# 3-D Shapes and Algebra

**3-D Shapes**

While children will be expected to know a lot about the properties of 2-D shapes (squares, triangles and the like), there is little needed to be known about the properties of 3-D shapes. Certainly your child will need to understand about prisms (those shapes which are the same all the way through their length) but others will be explained if they are used in SATs or entrance papers. It is not generally expected for anyone to be able to recall the surface area of a sphere or the volume of a cone, for example.

The surface area of a cube or cuboid shape:

The above shape is a cuboid. If you slice it at any point of its length it will produce the same shape, so it is a prism. The surface area is the sum of the areas of the six sides. Remember, area is given in square cm / m or whatever unit you are using.

The surface area of a cube, given that the sides are all the same, is six lots of the area of one side.

The volume of a prism:

Whatever the shape of the prism (cuboid, triangular prism, cylinder etc) the best way of calculating the volume is to establish the area of the end shape and multiply that by the length of the prism. For example, a triangular prism with a triangle of area 10cm2 and length 9cm, will have a volume of (10cm^{2} x 9cm) 90cm^{3}. Note that the units are CUBED and not just SQUARED. Children constantly make this error, putting cm^{2} instead of cm^{3}, and therefore getting a wrong answer. Such tiny details really matter!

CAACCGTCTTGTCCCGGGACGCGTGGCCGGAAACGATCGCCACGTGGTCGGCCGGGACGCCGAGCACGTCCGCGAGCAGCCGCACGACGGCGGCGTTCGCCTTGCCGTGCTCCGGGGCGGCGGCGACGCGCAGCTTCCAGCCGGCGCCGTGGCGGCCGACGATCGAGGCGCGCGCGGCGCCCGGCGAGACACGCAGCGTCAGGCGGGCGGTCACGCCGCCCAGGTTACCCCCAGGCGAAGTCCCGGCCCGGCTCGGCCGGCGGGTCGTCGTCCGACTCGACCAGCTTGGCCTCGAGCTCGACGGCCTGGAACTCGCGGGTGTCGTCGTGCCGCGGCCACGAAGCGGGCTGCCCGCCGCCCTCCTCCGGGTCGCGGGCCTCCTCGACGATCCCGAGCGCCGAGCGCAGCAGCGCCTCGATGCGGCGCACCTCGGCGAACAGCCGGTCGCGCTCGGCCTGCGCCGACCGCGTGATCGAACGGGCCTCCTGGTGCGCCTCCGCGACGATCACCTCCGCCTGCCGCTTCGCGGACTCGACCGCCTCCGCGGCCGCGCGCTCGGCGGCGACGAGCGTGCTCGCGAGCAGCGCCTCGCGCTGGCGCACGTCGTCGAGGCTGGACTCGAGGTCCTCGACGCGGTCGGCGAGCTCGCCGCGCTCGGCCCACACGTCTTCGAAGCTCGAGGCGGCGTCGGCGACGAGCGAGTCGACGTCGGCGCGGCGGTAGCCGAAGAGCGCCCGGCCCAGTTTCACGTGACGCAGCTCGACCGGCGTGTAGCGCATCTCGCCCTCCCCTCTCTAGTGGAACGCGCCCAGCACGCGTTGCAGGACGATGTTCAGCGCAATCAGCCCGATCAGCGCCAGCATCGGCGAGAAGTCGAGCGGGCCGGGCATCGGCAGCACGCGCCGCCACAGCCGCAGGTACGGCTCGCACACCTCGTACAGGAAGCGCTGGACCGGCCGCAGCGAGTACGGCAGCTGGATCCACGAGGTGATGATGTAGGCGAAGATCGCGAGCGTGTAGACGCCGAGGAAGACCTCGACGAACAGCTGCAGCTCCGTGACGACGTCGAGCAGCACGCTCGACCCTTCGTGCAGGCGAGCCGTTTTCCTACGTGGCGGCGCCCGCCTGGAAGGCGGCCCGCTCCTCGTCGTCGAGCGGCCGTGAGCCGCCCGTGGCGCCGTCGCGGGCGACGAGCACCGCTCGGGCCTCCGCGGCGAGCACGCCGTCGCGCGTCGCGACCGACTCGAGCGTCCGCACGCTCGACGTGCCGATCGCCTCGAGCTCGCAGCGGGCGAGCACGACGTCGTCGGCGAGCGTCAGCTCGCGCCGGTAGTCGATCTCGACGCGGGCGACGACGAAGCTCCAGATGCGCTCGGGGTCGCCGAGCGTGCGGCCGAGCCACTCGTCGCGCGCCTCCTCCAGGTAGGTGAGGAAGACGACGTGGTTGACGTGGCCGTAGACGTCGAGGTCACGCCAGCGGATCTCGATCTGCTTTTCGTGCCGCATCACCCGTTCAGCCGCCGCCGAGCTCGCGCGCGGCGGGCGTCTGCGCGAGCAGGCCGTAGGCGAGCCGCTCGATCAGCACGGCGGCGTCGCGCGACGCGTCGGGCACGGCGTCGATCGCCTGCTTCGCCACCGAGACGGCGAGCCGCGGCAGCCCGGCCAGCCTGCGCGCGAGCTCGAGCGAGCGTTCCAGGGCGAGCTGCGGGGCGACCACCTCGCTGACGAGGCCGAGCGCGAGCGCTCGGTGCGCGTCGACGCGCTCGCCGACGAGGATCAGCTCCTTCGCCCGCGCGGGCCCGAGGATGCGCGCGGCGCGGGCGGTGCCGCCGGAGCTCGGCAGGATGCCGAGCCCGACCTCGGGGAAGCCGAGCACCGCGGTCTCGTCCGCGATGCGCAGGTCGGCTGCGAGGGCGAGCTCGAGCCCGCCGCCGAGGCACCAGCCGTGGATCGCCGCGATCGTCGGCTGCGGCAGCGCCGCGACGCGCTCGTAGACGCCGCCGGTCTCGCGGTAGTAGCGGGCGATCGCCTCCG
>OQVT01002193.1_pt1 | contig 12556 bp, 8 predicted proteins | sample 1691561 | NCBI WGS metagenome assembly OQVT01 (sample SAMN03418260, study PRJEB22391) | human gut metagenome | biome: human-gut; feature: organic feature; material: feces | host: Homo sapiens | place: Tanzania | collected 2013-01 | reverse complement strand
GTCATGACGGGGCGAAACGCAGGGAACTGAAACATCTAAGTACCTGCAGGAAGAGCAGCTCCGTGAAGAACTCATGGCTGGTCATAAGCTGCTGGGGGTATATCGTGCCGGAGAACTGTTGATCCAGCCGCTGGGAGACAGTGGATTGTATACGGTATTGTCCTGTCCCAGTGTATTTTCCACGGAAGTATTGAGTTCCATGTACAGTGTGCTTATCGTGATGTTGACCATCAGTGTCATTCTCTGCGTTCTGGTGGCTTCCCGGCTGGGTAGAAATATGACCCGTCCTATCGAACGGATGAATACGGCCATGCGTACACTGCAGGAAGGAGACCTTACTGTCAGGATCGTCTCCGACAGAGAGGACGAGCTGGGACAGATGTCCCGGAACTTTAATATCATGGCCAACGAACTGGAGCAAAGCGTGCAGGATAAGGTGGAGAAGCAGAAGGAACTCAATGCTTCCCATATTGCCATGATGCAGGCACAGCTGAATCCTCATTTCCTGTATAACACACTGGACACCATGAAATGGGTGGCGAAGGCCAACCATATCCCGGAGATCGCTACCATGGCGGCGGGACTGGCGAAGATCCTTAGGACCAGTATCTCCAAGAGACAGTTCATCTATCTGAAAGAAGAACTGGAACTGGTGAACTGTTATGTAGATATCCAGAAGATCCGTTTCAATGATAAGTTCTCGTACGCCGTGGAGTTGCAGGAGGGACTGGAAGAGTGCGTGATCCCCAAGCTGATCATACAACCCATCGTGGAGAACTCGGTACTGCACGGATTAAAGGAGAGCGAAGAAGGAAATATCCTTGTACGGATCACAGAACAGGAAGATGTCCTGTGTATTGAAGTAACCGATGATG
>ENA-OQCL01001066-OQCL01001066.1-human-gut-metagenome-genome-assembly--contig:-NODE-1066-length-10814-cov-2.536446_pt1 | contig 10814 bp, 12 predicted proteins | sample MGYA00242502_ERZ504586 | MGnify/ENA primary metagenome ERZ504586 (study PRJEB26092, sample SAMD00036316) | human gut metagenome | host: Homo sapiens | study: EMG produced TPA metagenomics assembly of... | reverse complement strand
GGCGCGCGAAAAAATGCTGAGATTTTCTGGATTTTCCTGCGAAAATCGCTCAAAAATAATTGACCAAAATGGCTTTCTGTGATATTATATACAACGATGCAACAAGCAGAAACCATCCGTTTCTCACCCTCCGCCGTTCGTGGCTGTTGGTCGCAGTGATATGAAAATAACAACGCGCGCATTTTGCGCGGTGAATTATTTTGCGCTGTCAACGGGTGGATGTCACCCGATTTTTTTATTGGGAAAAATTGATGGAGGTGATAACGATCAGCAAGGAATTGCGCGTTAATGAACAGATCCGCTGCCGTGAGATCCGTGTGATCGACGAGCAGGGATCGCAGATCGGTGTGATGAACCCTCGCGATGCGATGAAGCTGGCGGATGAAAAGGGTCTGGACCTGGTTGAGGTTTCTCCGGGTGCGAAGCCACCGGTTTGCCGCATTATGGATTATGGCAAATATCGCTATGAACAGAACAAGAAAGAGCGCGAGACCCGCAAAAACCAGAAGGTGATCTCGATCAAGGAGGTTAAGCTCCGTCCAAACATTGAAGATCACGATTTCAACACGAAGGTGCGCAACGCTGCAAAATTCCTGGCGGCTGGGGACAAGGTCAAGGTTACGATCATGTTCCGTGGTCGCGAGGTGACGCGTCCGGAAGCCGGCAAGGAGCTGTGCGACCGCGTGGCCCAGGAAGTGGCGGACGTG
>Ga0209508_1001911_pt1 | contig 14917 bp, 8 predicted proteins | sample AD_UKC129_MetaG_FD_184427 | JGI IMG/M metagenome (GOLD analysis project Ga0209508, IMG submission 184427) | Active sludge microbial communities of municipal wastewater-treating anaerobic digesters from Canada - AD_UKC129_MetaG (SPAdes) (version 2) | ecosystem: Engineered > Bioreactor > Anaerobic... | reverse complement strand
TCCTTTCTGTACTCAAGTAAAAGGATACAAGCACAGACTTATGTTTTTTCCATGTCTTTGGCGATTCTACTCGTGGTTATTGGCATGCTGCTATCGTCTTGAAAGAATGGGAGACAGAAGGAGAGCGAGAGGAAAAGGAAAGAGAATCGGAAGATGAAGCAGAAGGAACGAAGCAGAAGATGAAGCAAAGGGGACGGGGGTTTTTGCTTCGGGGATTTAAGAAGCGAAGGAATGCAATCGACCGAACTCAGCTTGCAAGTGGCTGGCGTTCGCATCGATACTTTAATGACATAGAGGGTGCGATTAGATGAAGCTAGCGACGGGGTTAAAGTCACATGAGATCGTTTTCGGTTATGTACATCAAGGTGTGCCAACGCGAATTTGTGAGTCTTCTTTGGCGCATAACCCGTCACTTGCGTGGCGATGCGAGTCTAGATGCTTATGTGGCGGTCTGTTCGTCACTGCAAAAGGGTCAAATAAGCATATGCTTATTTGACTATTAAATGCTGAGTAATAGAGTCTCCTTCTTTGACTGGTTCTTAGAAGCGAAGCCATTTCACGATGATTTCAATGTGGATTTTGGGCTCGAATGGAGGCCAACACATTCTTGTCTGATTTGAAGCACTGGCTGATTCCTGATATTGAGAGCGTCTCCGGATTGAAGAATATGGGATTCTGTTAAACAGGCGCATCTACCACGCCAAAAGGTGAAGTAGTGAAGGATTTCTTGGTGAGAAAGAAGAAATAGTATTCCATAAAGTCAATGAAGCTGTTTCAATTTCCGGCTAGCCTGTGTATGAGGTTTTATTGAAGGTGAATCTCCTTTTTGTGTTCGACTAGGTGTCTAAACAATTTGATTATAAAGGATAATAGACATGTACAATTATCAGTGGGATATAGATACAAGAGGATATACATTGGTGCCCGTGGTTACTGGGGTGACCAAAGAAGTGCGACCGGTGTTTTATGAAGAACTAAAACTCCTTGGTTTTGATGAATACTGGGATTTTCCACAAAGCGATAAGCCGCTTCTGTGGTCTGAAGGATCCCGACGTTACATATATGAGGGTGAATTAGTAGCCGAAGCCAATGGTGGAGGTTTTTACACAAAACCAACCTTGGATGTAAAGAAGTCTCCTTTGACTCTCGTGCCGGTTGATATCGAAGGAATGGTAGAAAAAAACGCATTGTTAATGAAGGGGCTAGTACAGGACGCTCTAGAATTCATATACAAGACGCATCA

**Algebra**

Children have to understand the basics of algebra as they sit entrance papers and SATs; don't worry though, the whole process is much easier than many people remember from school! Sometimes a question will be presented as a problem which leads to the algebraic equation while other times it is just set out as an equation from the beginning.

Let's look at this example:

If there are *x* books in the school library and there are 12 shelves with the same amount of books on each, how many books are there on each shelf?

The first thing to do is not panic because a letter is used. It simply means 'a number that we don't know' and we're allowed to present an answer in terms of x or whatever the question-setters have chosen to use. As long as you expect to find a specific answer, you'll get yourself confused.

The easiest way to understand the question is to think in terms of a specific number and see what the process would be. Then you can take the idea and explain it in terms of *x*.

For example, if the total number of books was 120 and the number of shelves was 12, the number of books per shelf would be ( 120 ÷ 12 ) = 10.

Now, we have established a process to work out the answer. We simply have to replace our suggested 120 with the term '*x*'. It means that our answer is

*x*÷ 12 or

*x*⁄12

People who get lost with algebra are those who look to go beyond this. There is no number that answers the question - as we have no idea what *x* is, we simply leave it like that. In a way, it's just about being able to show the sum that we have to do to reach an answer; whatever the value of *x* is, we have a sum that we could use to get the relevant answer.